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The following letter has been re eeived by Mr 0. 8 F. Moore, oi Okain's Bay, from his son : —

Pont de Koubbeh Hospital, Abbasia, Cairo, June 12, 1915. " It's not a far cry from Lemnos Hospital to here, though I did come through the trenches. Before you get this I hope you'll get a couple of postcards and a letter I sent from Lemnos. The afternoon they sent me away from there I was not feeling at all fit, and when on the boat that evening I was spreading out my coat to lie on I was not very surprised to find a hole in iL I soon had my tunic off and there was a similar hole, and I got an Australian sitting near to look at my singlet, and he said there was a hole in my singlet and my back just below the shoulder

blade, bo I knew at once I bad stopped a blooming bullet after all, and had been carrying the blamed thing round in my chest all the time. When we Sanded next morning I went round to our old quarters and found I had to work my way up the hill to a new position. There I went straight to the doctor, who was in doubt at first, bnt finally sent me back to the field ambulance on the beach. They were not in doubt, but that night sent me on to the Hospital Ship. The next day started for Alexandria. On the way ovej they extracted my bullet —it just took them about three minutes. Wβ arrived in Alexandria last Sunday night, and next evening I was in a Red Cross train speeding for Cairo. A whole fleet of ambulance cars was waiting, and come pretty girls with tea, biscuits and cigarettes. A good many of us were brought to this Hospital—that is all the Maorilanders, for it is reserved for New Zealand, though the nurees are all Australian, and the orderlies British R.A.M.C, cbaps. I got a bed on a pleaeant cool balcony; but next morning, unfortunately, one of the patients developed ecarlet fever, and the nine of us and the orderly were gent on to another balcony for a week's isolation. This upstairs balcony is on the sunny south corner, and is so hot in the afternoon. You can imagine one's feelings at landing back in Cairo after only a month's absence. To make matters worse, although I can walk round alright, the right side of my chest still has pains, and I'm as -leaf as a post in one ear, so I am afraid I'll sweat here booir weeks yet before I'm allowed back to the firing line. Howtnrer, when I settle down this life should be pleasant enough with plenty to read and eat and smoke. I'd give my money belt though to be with Nolan, who ia getting on well at Malta, near the sea. I haven't had any mail since before I left Egypt. I suppose there's some at the Dardanelles waiting for me. One of these days I ought to get a good pile." A letter from a member of the 4th Reinforcementa wh> knows Trooper Moore mentions that he is about again, though the bullet pierced bis kidney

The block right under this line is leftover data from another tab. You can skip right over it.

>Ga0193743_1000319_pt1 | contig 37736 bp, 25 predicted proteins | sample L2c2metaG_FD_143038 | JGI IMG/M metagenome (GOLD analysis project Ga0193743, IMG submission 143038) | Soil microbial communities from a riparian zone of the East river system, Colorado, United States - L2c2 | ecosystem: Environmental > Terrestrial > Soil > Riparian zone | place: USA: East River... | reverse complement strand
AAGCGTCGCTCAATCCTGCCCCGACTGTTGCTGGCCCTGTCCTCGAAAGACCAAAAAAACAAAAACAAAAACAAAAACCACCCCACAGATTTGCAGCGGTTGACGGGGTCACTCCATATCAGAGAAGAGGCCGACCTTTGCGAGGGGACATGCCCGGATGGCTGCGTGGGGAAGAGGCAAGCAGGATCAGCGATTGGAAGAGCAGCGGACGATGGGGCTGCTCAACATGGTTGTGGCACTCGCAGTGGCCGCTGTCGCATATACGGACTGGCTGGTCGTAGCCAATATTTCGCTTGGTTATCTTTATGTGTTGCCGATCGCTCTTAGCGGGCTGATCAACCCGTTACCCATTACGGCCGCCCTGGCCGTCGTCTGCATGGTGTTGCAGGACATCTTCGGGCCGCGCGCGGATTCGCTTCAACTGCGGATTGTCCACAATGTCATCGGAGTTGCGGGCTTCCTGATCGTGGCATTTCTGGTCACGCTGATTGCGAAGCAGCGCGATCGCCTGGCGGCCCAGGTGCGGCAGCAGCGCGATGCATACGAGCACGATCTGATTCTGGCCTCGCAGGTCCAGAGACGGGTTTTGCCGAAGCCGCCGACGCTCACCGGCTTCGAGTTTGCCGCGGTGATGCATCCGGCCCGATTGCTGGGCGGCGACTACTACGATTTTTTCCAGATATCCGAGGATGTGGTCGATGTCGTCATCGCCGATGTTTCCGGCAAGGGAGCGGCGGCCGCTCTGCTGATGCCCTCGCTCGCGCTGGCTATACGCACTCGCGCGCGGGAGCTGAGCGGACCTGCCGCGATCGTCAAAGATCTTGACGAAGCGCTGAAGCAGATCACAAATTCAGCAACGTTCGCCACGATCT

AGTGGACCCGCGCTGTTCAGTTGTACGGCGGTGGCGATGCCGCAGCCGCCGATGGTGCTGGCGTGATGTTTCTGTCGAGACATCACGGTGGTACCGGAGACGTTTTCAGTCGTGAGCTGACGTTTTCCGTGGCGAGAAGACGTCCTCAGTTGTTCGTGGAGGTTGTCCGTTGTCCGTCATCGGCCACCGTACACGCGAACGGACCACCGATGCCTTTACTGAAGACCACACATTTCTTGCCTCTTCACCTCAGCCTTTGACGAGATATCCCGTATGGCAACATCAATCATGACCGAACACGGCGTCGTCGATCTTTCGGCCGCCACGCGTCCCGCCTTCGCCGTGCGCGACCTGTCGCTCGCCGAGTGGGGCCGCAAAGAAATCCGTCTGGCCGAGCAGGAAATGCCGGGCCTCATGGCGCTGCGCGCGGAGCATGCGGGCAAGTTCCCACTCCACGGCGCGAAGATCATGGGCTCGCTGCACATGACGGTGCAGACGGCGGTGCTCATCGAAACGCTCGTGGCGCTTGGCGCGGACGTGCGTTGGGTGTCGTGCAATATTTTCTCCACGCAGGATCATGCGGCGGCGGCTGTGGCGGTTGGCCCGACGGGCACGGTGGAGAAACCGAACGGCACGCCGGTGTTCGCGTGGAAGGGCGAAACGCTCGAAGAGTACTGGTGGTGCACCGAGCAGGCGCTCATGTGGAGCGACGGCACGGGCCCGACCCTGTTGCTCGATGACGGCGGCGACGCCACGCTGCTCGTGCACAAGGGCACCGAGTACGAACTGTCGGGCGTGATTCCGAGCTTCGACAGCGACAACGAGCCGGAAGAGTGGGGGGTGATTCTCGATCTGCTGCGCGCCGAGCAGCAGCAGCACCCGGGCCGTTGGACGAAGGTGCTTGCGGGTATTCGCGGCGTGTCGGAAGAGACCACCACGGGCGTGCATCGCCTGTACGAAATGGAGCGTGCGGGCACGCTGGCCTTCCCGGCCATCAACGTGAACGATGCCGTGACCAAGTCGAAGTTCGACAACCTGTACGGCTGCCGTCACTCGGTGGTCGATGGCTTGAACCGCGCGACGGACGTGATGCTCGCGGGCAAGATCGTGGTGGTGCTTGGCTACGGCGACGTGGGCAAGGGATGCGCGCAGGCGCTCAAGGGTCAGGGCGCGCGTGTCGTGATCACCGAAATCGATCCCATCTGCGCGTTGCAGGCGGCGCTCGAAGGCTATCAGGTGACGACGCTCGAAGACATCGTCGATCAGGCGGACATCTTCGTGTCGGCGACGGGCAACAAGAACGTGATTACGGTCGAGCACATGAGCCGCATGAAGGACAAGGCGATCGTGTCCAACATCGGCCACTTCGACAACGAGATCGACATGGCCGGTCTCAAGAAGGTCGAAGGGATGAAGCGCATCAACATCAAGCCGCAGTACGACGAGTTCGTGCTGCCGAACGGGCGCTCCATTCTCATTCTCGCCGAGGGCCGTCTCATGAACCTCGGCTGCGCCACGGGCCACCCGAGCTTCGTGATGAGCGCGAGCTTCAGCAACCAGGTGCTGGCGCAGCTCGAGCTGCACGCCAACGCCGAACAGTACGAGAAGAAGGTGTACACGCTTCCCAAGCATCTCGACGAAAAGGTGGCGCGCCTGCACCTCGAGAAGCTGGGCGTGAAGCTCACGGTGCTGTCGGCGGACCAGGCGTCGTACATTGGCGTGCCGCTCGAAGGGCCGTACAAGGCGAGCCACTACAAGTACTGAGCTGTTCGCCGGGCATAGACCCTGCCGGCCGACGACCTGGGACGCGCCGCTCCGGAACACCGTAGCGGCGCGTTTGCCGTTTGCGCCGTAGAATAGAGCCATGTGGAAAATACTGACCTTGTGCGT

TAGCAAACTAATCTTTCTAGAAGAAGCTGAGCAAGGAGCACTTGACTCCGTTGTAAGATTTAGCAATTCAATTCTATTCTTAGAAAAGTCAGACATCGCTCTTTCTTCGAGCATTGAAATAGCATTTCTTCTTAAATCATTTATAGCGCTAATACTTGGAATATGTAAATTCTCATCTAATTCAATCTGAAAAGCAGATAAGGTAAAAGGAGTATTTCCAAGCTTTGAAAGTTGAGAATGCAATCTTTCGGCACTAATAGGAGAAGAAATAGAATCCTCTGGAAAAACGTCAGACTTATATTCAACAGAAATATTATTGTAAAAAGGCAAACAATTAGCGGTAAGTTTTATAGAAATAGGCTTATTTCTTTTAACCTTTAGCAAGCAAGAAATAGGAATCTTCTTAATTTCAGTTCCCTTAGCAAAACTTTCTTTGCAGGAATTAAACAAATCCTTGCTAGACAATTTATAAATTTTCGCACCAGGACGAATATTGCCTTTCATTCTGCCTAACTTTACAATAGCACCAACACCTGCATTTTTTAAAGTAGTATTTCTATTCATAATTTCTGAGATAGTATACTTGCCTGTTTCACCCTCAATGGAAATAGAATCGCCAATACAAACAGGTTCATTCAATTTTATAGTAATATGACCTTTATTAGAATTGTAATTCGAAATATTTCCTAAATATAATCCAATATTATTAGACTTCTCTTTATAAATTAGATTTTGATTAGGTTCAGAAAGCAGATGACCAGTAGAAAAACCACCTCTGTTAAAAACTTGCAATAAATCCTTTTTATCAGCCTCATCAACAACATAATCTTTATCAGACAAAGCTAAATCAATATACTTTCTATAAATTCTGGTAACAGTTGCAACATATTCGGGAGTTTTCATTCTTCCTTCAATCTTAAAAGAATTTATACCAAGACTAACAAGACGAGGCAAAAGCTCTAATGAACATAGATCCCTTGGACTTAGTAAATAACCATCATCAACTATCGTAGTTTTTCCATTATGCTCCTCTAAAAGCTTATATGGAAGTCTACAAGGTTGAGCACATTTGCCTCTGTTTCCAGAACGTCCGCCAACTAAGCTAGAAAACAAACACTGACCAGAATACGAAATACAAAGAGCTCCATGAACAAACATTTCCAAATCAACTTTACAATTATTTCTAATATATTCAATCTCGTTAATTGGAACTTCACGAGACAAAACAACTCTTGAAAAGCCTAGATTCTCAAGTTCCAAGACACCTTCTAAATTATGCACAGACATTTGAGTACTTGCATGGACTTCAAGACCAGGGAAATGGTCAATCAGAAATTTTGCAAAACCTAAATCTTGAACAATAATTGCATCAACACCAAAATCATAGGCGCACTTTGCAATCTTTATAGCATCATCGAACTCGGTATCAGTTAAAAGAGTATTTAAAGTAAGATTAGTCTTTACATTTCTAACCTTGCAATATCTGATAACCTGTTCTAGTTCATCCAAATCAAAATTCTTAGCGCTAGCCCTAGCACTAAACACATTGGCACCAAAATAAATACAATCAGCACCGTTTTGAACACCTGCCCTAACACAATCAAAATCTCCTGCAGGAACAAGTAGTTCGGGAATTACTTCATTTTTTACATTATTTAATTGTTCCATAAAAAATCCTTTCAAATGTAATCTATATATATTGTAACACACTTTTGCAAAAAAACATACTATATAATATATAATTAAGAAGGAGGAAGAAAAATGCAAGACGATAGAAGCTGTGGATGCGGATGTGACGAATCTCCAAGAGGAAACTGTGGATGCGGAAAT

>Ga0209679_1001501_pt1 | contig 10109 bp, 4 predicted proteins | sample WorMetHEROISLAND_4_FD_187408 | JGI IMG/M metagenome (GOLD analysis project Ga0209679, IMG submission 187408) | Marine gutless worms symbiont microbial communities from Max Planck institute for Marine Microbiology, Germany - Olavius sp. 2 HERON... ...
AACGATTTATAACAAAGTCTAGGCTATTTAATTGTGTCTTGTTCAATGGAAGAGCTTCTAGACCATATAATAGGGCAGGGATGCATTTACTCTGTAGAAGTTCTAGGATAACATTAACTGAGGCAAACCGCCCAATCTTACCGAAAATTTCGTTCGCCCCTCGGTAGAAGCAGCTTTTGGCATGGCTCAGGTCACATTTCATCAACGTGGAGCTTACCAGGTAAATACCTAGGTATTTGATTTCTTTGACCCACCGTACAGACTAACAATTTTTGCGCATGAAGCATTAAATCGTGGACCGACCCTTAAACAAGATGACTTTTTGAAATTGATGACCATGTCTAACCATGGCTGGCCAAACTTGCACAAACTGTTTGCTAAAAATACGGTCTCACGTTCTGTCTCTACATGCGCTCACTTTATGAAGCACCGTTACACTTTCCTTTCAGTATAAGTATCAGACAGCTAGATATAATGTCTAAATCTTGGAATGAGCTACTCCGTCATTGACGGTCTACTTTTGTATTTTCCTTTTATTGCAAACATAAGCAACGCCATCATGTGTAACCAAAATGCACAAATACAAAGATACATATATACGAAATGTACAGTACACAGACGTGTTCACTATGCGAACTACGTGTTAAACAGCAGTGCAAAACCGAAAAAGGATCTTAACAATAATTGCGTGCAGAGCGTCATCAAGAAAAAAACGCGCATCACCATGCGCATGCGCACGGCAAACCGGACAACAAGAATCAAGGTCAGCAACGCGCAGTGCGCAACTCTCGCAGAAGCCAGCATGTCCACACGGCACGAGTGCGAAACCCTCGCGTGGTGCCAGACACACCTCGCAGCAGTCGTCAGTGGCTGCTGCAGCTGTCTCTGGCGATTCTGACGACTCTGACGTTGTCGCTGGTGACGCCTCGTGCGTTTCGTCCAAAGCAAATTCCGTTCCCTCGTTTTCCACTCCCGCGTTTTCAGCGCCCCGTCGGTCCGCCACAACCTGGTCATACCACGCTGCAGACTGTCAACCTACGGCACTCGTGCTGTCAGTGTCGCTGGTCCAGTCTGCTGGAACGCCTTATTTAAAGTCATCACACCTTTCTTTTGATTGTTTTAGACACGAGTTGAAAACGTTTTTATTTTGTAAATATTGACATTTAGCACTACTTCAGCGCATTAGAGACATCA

Got a sore throat? Take a few drops of •NAZOL" on a piece of sigar. Soothes and msec. Z/e baye 60 deeee. ,

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Bibliographic details

AT THE DARDANELLES., Akaroa Mail and Banks Peninsula Advertiser, Volume LXXV, Issue 3479, 30 July 1915

Word Count

AT THE DARDANELLES. Akaroa Mail and Banks Peninsula Advertiser, Volume LXXV, Issue 3479, 30 July 1915

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